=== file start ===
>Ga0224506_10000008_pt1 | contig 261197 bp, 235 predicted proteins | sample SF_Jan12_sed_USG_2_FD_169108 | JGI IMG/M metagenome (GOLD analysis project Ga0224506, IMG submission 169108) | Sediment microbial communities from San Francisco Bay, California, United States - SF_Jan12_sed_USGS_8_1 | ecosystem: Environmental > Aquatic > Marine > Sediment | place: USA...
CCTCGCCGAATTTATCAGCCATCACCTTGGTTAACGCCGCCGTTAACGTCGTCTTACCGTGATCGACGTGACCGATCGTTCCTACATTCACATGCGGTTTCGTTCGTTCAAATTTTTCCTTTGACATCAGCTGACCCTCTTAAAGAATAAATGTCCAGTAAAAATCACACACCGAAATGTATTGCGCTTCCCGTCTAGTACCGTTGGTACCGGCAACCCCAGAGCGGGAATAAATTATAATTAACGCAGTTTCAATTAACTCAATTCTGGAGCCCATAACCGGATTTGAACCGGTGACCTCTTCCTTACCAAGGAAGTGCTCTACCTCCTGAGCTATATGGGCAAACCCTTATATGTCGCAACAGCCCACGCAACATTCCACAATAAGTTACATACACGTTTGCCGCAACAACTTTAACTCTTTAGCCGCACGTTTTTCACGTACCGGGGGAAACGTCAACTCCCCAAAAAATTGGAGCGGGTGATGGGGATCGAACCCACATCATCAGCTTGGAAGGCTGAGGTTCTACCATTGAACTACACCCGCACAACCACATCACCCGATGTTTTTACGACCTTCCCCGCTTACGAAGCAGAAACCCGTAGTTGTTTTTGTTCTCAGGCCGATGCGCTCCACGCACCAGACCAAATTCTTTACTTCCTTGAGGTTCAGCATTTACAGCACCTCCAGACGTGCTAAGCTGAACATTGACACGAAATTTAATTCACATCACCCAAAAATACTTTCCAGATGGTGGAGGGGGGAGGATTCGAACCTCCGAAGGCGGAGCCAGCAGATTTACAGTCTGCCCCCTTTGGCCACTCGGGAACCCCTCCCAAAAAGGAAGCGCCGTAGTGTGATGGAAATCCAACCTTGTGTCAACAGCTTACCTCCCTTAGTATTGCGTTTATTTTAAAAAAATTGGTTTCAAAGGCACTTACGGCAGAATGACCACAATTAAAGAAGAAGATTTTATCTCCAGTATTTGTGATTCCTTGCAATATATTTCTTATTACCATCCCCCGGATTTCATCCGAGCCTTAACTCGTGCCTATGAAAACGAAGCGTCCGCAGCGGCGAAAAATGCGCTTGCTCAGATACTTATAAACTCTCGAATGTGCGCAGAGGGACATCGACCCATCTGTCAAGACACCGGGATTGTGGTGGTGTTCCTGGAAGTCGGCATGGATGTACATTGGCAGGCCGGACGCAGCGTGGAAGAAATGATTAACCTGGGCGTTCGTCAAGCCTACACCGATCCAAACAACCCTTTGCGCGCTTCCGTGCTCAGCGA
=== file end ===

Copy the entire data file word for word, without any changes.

>Ga0224506_10000008_pt1 | contig 261197 bp, 235 predicted proteins | sample SF_Jan12_sed_USG_2_FD_169108 | JGI IMG/M metagenome (GOLD analysis project Ga0224506, IMG submission 169108) | Sediment microbial communities from San Francisco Bay, California, United States - SF_Jan12_sed_USGS_8_1 | ecosystem: Environmental > Aquatic > Marine > Sediment | place: USA...
CCTCGCCGAATTTATCAGCCATCACCTTGGTTAACGCCGCCGTTAACGTCGTCTTACCGTGATCGACGTGACCGATCGTTCCTACATTCACATGCGGTTTCGTTCGTTCAAATTTTTCCTTTGACATCAGCTGACCCTCTTAAAGAATAAATGTCCAGTAAAAATCACACACCGAAATGTATTGCGCTTCCCGTCTAGTACCGTTGGTACCGGCAACCCCAGAGCGGGAATAAATTATAATTAACGCAGTTTCAATTAACTCAATTCTGGAGCCCATAACCGGATTTGAACCGGTGACCTCTTCCTTACCAAGGAAGTGCTCTACCTCCTGAGCTATATGGGCAAACCCTTATATGTCGCAACAGCCCACGCAACATTCCACAATAAGTTACATACACGTTTGCCGCAACAACTTTAACTCTTTAGCCGCACGTTTTTCACGTACCGGGGGAAACGTCAACTCCCCAAAAAATTGGAGCGGGTGATGGGGATCGAACCCACATCATCAGCTTGGAAGGCTGAGGTTCTACCATTGAACTACACCCGCACAACCACATCACCCGATGTTTTTACGACCTTCCCCGCTTACGAAGCAGAAACCCGTAGTTGTTTTTGTTCTCAGGCCGATGCGCTCCACGCACCAGACCAAATTCTTTACTTCCTTGAGGTTCAGCATTTACAGCACCTCCAGACGTGCTAAGCTGAACATTGACACGAAATTTAATTCACATCACCCAAAAATACTTTCCAGATGGTGGAGGGGGGAGGATTCGAACCTCCGAAGGCGGAGCCAGCAGATTTACAGTCTGCCCCCTTTGGCCACTCGGGAACCCCTCCCAAAAAGGAAGCGCCGTAGTGTGATGGAAATCCAACCTTGTGTCAACAGCTTACCTCCCTTAGTATTGCGTTTATTTTAAAAAAATTGGTTTCAAAGGCACTTACGGCAGAATGACCACAATTAAAGAAGAAGATTTTATCTCCAGTATTTGTGATTCCTTGCAATATATTTCTTATTACCATCCCCCGGATTTCATCCGAGCCTTAACTCGTGCCTATGAAAACGAAGCGTCCGCAGCGGCGAAAAATGCGCTTGCTCAGATACTTATAAACTCTCGAATGTGCGCAGAGGGACATCGACCCATCTGTCAAGACACCGGGATTGTGGTGGTGTTCCTGGAAGTCGGCATGGATGTACATTGGCAGGCCGGACGCAGCGTGGAAGAAATGATTAACCTGGGCGTTCGTCAAGCCTACACCGATCCAAACAACCCTTTGCGCGCTTCCGTGCTCAGCGA